A few weeks ago I questioned Dontrelle Willis’ diagnosis (and subsequent DL stint) of social anxiety disorder.
My basis? Nothing scientific or anything — I’m certainly no doctor —
just the words Willis used to describe how he felt, which didn’t sound
a thing like that which you would expect from someone suffering from an
anxiety disorder. Stuff like “I was just playing bad” and “Even when I
went on the DL, I felt fine.” Turns out I’m not the only skeptic:
While few doubt the pressure of playing at the major league level,
at least one mental-health professional raised an eyebrow at the
growing number of social anxiety disorder diagnoses.
“I’m very suspicious of that diagnosis,” said Dr. Allan Lans, a
psychiatrist who practices in New York and has worked with athletes
throughout his career, most notably as a member of the Mets’ staff.
“It’s not like catching the chickenpox; there has to be a history.”
Lans goes on to talk about how rare it would be for someone with a
Major League career path to only begin experiencing the disorder after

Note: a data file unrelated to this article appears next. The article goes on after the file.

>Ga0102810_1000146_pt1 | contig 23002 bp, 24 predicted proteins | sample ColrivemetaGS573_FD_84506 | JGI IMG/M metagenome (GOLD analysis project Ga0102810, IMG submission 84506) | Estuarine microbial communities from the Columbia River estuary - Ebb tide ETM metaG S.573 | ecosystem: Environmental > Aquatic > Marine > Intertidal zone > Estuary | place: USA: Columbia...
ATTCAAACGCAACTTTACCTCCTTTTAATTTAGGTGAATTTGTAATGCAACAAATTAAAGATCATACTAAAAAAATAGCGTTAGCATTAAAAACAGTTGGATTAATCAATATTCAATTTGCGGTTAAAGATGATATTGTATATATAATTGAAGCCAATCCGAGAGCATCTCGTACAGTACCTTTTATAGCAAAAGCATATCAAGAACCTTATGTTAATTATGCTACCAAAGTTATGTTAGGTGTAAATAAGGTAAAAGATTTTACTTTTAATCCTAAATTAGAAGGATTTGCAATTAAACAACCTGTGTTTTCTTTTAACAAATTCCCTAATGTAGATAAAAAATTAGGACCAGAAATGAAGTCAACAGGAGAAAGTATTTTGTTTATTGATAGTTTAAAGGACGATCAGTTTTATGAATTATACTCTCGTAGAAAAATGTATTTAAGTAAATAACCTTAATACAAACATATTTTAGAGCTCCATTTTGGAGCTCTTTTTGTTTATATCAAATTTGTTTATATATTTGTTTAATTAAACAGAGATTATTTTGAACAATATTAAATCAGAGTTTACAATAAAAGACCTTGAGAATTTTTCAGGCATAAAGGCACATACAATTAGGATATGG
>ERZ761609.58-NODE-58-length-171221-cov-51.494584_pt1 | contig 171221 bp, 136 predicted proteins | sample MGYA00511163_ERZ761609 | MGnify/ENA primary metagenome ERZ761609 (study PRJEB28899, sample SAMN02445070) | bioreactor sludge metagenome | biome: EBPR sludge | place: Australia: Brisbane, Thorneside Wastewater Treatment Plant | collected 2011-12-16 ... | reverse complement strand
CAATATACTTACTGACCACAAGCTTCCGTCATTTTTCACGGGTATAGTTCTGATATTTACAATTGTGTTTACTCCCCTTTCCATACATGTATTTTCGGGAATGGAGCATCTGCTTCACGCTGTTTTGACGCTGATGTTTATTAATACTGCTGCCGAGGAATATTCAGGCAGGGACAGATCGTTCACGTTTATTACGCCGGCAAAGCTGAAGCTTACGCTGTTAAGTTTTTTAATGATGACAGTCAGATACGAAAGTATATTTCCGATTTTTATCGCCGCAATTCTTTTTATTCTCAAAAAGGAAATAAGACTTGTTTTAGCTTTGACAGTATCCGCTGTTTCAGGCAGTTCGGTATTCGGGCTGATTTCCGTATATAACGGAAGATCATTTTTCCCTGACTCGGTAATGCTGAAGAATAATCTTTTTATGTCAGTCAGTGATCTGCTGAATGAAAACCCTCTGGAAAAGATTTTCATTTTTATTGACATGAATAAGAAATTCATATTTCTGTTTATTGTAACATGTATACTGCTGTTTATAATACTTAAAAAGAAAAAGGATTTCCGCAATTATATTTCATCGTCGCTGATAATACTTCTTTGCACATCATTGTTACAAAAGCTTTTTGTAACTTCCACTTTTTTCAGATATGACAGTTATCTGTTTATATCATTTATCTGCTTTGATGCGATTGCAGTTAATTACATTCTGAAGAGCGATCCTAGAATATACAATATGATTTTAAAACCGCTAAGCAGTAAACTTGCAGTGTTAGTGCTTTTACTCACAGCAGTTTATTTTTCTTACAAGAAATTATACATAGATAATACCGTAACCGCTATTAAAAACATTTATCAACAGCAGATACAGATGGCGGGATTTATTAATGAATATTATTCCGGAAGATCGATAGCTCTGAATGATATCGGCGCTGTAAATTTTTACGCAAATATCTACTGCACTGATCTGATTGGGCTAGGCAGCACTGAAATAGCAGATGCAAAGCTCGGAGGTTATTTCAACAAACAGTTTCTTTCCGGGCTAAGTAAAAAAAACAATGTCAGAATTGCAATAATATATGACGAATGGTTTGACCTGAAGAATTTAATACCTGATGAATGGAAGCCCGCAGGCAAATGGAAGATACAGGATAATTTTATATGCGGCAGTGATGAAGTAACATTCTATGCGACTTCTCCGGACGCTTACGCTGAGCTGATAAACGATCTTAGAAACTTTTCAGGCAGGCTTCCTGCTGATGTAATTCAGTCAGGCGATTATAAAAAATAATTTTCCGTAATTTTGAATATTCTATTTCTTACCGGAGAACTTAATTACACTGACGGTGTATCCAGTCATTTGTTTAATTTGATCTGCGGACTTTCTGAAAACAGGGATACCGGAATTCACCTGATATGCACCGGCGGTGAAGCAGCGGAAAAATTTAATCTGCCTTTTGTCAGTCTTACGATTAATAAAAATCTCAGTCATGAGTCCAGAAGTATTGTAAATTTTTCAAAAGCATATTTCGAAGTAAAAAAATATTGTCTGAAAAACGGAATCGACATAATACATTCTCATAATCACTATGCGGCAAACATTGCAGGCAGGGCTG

making the big leagues. Especially so long after making the big leagues
like Willis and Khalil Greene.
This Lans fellow is only one doctor, and sure, what one doctor says
isn’t determinative of anything, but it certainly makes me wonder about
The Giants placed outfielder Hunter Pence on the 10-day disabled list with a right thumb sprain, per an official announcement on Friday. Pence initially sustained the injury during the club’s home opener on April 3, when he dove to intercept a line drive double from Robinson Cano and jammed his thumb. Weeks of playing through the pain hasn’t worked, so he’ll take a breather while the Giants give outfielder Mac Williamson a chance to start in left after getting called up from Triple-A Fresno.
Pence, 35, wouldn’t pin his recent struggles on his injury, but it’s clear that he’s having difficulty finding his footing this year. He slashed a meager .172/.197/.190 through 61 plate appearances in 2018, collecting just one extra-base hit and two walks during the Giants’ dismal 7-11 stretch. While it’s far too early in the season to make any final judgments, it doesn’t look like the veteran outfielder will be replicating the .275+ average, 4.0+ fWAR totals of years past (at least, not anytime soon).
Williamson, meanwhile, has gotten off to a hot start in Triple-A. Prior to his call-up this weekend, the 27-year-old batted an incredible .487/.600/1.026 with six home runs and a 1.626 OPS through his first 50 PA. A hot Triple-A bat doesn’t always survive the transition to the majors, but the Giants will use all the help they can get — especially as they take on the AL West-leading Angels this weekend.